Ingesting a "dab" of cannabis concentrate, literally less than 0.1 gram, and receiving equivalent medical benefits of smoking an entire 1.0 gram of combusted, non-medicated, plant matter is a much safer alternative.
Another bonus to the 0.1g of concentrate is that it contains only the essential medicinal oils, resulting in a much safer delivery method than inhaling continued hits of combusted, non-medicated, raw plant matter.
Keeping in mind the unmentionable amount of varieties, strains, and hybrids available through breeding and cross-breeding that cannabinoids and THC can be extracted from. It leaves endless possibilities along with the potential to be genetically personalized for any individual and their specific ailments.
Why are we not using cannabis to ultimately reduce patients' need for opioid painkillers, and possibly as a medication to wean heroin addicts from heroin without giving them something else that will cause another addiction, like buprenorphine and naloxone have been known to cause.
Wean a heroin addict away from heroin using medical grade cannabis concentrates without any secondary addiction. Some argue that medical marijuana may be addicting, I highly disagree. It is, on the other hand most definitely, habit forming. Just as anything else that induces pleasure, a bath, combing your hair, riding roller coasters all enjoyable and habit forming, none addicting though.
One thing is positive though. You will never loose a loved one to a cannabis overdose. Possible worst case scenario, they eat all your food and crash on the sofa. But they will live to see another day!
What this last article points out, other than the fact that cannabis can be safely consumed as an adjunct medication with opioids (resulting in a reduced risk of addiction as well as overdose) is something that anti-drug warriors, and even the more responsible cautious drug users have been claiming for as long as they have been using, "Most drugs increase the effects of other drugs." To be cautious it is a great motto and idea not to mix drugs.
When taken literal though one would assume by that logic that the "drugs" that you mix are somehow enhanced or more potent when taken together. This last article disproves that, with cannabis and opioids at least.
Some recent research included 21 chronic pain patients, who were taking either long-acting morphine or Oxycontin twice a day. Adding marijuana to these opioid drugs reduced patients’ pain by an average of 27% and "did not significantly affect blood levels of the prescription drugs. If marijuana had raised those blood levels, it could have increased overdose risk."
“The combination may allow for opioid treatment at lower doses with fewer side effects,” the authors concluded.
For the duration of the study, participants were housed and monitored in the hospital for five days, so that their vital signs could be tracked and any complications rapidly treated. They were given vaporized cannabis to inhale: the first day, they used it in the evening; for the next several days, they smoked three times a day; and on the last day, they used it in the morning.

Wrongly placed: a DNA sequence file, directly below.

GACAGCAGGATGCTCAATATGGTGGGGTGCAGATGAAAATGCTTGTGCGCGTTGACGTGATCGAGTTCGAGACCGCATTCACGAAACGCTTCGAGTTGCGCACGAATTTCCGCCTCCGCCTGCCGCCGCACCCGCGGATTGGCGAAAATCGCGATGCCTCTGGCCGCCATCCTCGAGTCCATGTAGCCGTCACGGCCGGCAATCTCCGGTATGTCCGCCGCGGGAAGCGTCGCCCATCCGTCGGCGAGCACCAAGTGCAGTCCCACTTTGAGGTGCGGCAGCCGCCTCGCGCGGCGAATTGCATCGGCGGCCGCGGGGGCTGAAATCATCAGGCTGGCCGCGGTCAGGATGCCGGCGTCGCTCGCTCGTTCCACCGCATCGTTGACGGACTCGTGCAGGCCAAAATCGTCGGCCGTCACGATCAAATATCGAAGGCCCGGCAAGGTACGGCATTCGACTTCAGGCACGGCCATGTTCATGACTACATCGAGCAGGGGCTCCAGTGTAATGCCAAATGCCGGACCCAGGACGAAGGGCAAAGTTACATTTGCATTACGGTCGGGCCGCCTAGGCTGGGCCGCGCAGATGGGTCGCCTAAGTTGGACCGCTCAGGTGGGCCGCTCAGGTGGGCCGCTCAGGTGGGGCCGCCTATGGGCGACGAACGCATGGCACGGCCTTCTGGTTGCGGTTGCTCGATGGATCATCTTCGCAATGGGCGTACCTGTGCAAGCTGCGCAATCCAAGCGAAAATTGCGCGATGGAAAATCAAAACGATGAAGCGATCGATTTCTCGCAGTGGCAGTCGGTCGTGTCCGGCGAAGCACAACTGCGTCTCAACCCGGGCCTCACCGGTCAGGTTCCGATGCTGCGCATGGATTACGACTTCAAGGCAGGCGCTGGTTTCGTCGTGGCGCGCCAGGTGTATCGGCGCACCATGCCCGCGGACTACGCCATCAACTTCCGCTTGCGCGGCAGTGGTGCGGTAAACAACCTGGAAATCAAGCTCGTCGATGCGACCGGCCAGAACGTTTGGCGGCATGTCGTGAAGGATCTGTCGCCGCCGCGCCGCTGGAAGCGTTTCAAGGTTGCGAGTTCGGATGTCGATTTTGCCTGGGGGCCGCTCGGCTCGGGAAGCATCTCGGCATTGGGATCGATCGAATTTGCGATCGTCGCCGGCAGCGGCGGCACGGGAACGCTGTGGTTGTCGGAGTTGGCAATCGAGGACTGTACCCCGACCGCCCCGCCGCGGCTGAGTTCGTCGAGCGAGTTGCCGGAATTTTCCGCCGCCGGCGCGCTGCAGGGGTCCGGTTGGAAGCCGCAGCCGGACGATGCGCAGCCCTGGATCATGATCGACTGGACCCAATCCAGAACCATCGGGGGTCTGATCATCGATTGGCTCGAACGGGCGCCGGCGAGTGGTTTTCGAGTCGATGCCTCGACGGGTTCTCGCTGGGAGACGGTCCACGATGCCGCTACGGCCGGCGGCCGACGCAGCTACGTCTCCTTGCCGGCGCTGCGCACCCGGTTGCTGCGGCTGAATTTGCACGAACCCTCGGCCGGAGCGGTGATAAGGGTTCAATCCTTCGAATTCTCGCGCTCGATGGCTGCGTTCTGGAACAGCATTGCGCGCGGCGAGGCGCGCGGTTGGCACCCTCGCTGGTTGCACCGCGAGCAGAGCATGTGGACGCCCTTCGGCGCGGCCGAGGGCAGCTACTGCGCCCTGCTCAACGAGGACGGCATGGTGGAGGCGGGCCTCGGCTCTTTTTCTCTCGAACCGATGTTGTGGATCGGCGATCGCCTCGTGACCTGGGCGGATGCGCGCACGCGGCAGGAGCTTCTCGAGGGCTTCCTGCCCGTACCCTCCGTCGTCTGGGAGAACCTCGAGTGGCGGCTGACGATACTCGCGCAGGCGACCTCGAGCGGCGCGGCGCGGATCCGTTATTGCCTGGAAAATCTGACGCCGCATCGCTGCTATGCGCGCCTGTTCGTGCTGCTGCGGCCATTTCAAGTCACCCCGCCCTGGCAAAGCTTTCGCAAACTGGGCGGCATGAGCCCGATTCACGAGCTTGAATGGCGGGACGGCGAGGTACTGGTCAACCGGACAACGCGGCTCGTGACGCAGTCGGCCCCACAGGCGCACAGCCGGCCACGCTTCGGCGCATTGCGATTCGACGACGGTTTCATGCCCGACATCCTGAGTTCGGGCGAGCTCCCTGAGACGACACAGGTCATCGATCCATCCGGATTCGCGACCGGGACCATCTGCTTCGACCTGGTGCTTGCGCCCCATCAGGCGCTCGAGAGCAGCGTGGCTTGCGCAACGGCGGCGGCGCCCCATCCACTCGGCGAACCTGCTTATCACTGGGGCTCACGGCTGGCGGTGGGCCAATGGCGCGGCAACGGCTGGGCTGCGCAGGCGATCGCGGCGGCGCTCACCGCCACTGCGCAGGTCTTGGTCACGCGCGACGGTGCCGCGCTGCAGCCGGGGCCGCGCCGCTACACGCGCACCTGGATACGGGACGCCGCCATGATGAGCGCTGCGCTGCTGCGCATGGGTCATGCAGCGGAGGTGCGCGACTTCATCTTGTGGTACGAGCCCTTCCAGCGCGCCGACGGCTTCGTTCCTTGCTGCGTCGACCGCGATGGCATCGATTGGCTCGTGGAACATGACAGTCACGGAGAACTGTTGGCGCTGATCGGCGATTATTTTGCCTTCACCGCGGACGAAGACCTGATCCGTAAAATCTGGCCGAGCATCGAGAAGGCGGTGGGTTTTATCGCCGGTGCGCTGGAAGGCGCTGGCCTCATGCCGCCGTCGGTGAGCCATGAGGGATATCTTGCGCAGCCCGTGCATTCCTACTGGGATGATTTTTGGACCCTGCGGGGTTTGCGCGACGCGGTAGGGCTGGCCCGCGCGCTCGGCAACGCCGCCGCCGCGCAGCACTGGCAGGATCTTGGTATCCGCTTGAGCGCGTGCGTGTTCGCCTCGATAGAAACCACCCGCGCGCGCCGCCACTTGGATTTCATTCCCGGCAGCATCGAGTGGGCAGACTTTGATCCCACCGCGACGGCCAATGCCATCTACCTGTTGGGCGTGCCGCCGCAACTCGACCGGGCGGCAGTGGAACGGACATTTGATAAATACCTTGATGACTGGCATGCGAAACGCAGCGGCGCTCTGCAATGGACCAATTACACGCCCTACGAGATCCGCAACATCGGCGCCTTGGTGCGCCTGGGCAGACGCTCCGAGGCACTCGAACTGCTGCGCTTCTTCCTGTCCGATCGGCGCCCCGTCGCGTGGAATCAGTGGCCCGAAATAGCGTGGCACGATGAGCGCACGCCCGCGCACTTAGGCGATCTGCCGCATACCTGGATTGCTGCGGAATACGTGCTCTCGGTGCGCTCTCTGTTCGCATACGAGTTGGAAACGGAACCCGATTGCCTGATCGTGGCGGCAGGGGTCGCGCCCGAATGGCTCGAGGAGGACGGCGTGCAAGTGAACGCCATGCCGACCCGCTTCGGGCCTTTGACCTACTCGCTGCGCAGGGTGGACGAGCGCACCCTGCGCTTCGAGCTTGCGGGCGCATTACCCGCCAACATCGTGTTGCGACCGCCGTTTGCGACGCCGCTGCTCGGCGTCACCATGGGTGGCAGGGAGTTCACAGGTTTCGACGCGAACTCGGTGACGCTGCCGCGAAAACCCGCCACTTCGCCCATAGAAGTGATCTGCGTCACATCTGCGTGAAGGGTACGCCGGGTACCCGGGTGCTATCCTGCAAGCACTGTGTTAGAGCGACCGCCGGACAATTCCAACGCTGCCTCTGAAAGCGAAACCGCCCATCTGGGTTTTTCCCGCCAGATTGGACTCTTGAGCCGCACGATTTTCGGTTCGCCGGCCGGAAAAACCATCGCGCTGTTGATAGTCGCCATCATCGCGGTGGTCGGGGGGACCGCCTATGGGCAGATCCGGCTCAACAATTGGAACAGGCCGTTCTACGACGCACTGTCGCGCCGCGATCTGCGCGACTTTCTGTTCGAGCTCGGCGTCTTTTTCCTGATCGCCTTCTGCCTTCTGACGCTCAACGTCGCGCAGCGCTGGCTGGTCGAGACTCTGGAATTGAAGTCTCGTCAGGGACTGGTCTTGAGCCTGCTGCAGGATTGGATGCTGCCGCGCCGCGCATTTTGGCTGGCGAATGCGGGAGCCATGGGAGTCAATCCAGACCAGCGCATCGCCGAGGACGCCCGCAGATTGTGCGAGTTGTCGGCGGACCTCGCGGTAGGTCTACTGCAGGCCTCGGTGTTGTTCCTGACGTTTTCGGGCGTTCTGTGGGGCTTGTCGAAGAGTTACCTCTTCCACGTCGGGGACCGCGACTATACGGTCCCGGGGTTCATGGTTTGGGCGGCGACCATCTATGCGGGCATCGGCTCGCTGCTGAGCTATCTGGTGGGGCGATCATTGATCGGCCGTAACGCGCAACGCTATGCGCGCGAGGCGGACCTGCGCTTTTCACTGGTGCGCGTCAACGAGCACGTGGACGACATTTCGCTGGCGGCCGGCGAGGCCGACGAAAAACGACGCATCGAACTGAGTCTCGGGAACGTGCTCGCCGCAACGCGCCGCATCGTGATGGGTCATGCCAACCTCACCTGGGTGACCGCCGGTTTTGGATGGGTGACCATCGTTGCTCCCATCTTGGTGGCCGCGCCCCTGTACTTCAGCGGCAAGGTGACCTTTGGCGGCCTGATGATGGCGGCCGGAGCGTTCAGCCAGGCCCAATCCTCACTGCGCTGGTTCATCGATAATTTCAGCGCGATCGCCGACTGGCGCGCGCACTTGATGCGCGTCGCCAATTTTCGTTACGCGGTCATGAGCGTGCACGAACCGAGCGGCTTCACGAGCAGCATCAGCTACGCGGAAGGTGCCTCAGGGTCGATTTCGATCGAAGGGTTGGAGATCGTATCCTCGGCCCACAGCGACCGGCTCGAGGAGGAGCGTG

No medical problems occurred. The patients did report feeling “high” when given the marijuana, but not when given opioid drugs, to which they were already tolerant. The study was not placebo-controlled so it’s possible that some of marijuana’s painkilling effect was due to patients’ expectations of the drug— but previous research has found that marijuana is superior to placebo as a pain reliever.
With rising concerns about opioid overdose — the death toll associated with prescription painkillers has recently surpassed that of traffic accidents — the new finding is striking. While marijuana will never be able to replace opioids for the most severe pain, it carries no overdose risk and a far lower risk of addiction than prescription painkillers do.
Further study to determine which patients would benefit most, and to what extent marijuana can actually reduce opioid use should be conducted.
Another goal that must be reached if we plan on seeing full, fair, complete, and thorough research and studies permitted with cannabis.
IT MUST BE RESCHEDULED.
Also many prescribers of opioid medications view any marijuana use as substance abuse and refuse to care for people who use both, presenting a barrier to pain patients who would like to try marijuana to reduce their reliance on opioids.
Last year, the Veterans Administration dropped its policy of prohibiting opioid prescribing to medical marijuana patients in states where it is legal. But even if private physicians wish to permit medical marijuana use among pain patients, it poses a legal risk. Cannabis use can be construed as a “red flag” that was missed, if the patient turns out to be misusing drugs. Doctors can be criminally prosecuted if they are fooled by such patients.
Considering the risks posed by the two types of drugs, the current legal situation makes no sense. Cracking down on medical marijuana, an all natural benign herb, while trying to fight overdose caused by legal prescription medication, is not only a waste of money, but as all the new studies suggests, it is quite actively counterproductive.